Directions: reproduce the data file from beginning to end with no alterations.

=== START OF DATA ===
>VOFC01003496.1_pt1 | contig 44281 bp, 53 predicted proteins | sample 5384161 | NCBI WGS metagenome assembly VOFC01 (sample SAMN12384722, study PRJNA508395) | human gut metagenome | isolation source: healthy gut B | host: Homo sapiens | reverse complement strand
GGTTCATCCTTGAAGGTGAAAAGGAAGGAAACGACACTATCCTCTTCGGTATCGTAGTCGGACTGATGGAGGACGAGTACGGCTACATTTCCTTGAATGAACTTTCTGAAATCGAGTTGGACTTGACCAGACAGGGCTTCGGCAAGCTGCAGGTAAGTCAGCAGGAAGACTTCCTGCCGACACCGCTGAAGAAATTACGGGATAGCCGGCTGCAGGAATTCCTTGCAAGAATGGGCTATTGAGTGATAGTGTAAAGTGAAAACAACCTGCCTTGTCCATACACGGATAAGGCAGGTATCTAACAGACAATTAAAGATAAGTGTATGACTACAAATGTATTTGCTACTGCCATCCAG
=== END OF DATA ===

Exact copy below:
>VOFC01003496.1_pt1 | contig 44281 bp, 53 predicted proteins | sample 5384161 | NCBI WGS metagenome assembly VOFC01 (sample SAMN12384722, study PRJNA508395) | human gut metagenome | isolation source: healthy gut B | host: Homo sapiens | reverse complement strand
GGTTCATCCTTGAAGGTGAAAAGGAAGGAAACGACACTATCCTCTTCGGTATCGTAGTCGGACTGATGGAGGACGAGTACGGCTACATTTCCTTGAATGAACTTTCTGAAATCGAGTTGGACTTGACCAGACAGGGCTTCGGCAAGCTGCAGGTAAGTCAGCAGGAAGACTTCCTGCCGACACCGCTGAAGAAATTACGGGATAGCCGGCTGCAGGAATTCCTTGCAAGAATGGGCTATTGAGTGATAGTGTAAAGTGAAAACAACCTGCCTTGTCCATACACGGATAAGGCAGGTATCTAACAGACAATTAAAGATAAGTGTATGACTACAAATGTATTTGCTACTGCCATCCAG